“The project is a gift to the community through an EPA grant award,” said Linda Aud, lead coordinator for the project. “The grant proposal, which included the ozone garden, was written by the United Congregations of Metro-East. The goal in doing the project was to provide a service to the community of Granite City by informing the residents about air quality and health. We entitled the project A Visual Approach to Educating a Community about Air Quality.”
The ground for the garden was dug and raised beds were prepared in the spring of 2015. The garden was planted shortly after. This spring, a fence around the garden, ozone monitor, water hydrant and solar panel were all installed. A flag pole has been purchased to fly both the American flag and an air quality flag to alert the public of the daily air quality conditions.
“Jeff Rains, a retired steelworker and member of the Granite City Community Gardens, put many hours of work into the garden,” Aud said. “A champion of the garden, he is not only the gardener, but also one of the reasons the garden exists. And Kelley Belina is the manager of the Ozone Garden Network and one of our partners. Both Jeff and Kelley are dedicated to making the garden a success. I appreciate them, and everyone else who has helped, tremendously.”
Besides the Ozone Garden, this visual approach also includes the Citizen Air Quality Monitoring Network, the EPA Flag Program using the Air Quality Index and Air Quality Forecast, Educational Bulletin Boards at six educational sites, plus all the schools in Granite City, and educational presentations with brochures.
“Kim Petzing was the green schools coordinator and partner for the EPA School Flag Program for this project,” Aud said. “The Green Schools Program provided the air quality flags for all the educational sites and the schools.”
Six Mile Library District Executive Director Tina Hubert and IT and Facilities Manager Tallin Curran help house the GO3 Ozone Monitor and the MetOne Particulate Matter Monitor at the library. Tallin installed and maintains the monitoring equipment.
“All educational sites have a display board with information about the objectives of the project, which includes information about ozone and particulate matter, their sources and health risks, what residents can do to keep safe and healthy during days when the air quality is unhealthy, and what they as residents can do to improve their air quality and health.”
Tours of the Ozone Garden are available by appointment, and the last tours for this year will be offered in September. Those interested can sign up at the Six Mile Library or by email at granitecityozonegarden@Yahoo.com.
Education aside, local experts all agree that there are many things Madison County citizens can personally do to help everyone breathe easier, including carpooling, composting food, shopping closer to home and installing energy-efficient appliances and solar panels.
The village of Godfrey’s Climate Protection and Energy Efficiency Committee has partnered with Straight Up Solar for a community bulk solar outreach campaign entitled Solarize Godfrey, which encourages community members to learn about solar and install energy generating solar systems in their homes and/or businesses.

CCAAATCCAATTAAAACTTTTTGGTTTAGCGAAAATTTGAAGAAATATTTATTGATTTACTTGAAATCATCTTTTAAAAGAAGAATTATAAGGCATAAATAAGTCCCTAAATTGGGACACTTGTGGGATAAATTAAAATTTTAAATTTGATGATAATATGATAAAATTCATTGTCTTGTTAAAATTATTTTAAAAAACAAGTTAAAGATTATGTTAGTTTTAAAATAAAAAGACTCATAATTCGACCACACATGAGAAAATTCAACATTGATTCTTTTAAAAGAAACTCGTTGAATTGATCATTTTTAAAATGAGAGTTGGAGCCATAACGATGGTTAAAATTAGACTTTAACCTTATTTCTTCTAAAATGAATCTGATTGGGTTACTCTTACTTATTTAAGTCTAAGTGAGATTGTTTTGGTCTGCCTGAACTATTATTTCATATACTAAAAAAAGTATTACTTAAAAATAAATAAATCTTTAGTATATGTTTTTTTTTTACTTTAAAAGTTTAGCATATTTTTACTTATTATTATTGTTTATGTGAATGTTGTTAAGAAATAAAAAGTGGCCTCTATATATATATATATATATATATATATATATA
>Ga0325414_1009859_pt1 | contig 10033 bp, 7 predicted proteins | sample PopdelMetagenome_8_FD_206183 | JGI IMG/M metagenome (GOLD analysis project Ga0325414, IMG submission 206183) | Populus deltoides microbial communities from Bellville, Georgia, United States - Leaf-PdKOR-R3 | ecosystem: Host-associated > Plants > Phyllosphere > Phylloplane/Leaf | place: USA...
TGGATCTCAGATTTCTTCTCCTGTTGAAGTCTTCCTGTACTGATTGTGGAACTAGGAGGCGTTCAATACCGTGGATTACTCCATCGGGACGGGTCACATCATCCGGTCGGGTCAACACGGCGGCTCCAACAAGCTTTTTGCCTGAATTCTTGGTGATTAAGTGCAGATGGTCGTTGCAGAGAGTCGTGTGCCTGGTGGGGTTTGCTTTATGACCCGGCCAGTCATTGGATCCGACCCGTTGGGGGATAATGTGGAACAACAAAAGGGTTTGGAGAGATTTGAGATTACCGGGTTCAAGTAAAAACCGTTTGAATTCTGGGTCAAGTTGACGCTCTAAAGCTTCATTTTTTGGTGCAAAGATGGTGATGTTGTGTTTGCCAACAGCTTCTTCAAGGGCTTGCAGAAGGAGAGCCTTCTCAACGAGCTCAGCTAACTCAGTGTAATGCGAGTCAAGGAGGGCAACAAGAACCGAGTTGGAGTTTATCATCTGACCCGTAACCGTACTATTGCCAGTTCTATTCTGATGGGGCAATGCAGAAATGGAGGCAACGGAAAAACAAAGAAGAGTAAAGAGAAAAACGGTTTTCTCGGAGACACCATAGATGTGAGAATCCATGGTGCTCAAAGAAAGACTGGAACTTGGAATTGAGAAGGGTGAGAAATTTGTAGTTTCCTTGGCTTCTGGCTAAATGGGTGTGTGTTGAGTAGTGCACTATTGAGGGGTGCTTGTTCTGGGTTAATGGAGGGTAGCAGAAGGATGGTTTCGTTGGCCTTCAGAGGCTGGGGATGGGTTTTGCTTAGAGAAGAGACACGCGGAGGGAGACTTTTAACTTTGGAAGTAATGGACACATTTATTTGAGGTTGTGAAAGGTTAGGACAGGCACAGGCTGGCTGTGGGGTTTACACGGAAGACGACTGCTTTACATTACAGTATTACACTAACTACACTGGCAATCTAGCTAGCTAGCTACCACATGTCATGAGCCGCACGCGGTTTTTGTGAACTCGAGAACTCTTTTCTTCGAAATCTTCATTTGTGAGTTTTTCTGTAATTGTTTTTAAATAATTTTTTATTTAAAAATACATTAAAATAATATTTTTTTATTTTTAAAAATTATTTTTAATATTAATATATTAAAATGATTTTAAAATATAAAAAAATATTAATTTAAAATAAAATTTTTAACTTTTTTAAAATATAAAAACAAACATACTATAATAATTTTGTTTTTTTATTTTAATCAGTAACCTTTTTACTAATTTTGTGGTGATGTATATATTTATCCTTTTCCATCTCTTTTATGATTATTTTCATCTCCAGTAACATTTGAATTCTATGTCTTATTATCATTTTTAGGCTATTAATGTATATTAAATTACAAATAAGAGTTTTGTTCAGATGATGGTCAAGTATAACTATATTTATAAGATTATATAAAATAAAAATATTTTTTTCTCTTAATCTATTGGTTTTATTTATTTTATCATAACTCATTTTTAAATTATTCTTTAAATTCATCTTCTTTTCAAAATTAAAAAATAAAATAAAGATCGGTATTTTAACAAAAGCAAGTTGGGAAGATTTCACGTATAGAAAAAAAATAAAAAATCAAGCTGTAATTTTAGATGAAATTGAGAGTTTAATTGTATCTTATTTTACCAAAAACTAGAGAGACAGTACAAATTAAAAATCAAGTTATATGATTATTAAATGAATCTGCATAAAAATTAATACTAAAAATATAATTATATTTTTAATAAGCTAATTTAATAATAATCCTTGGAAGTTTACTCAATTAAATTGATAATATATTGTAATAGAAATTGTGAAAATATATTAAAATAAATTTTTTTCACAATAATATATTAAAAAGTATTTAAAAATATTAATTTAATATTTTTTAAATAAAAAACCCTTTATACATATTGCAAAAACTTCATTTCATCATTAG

“While state and federal incentives can decrease the price of solar by upward of 60 percent, the Solarize Godfrey program features a base discount paired with bulk volume milestones that further reduce the cost of going solar,” said Nate Keener, chairperson for the Climate Protection and Energy Efficiency Committee. “Solarize Godfrey gives businesses and residents 15 percent off the market rate of installing solar energy generating systems, and the more people who participate, the deeper the discount.”
The program has already passed the 50-kilowatt (kW) milestone that triggered an additional 2 percent discount for participants. Solarize Godfrey proponents hope the village’s additional actions will help push the program over the 75 kw milestone soon.
“The village of Godfrey has also stepped up to the plate to further incentivize businesses in the business district to go solar,” Keener said. “Through the end of the Solarize Godfrey campaign, commercial installations in the Godfrey Business District can receive a reimbursement of material costs for solar renewable energy of up to $3,000. Godfrey is one of only three communities in Illinois to offer a specific local incentive for going solar.”
Program pricing ends Sept. 30. Those interested can sign up for a free solar site assessment at straightupsolar.com/solarize-godfrey or by calling (844) 97-SOLAR.
“Burning of fossil fuels can cause air pollution and increased incidence of asthma, and since Madison County already gets a failing grade from the American Lung Association for its poor air quality, increasing the deployment of solar renewable energy generating systems will decrease the use of dirty fossil fuels, which will decrease air pollution and the incidence of asthma,” Keener said. “I highly encourage people to take advantage of this program.”
Those interested in learning more about Madison County’s air quality can access the American Lung Association State of the Air data at bit.ly/MadisonCoStateoftheAir.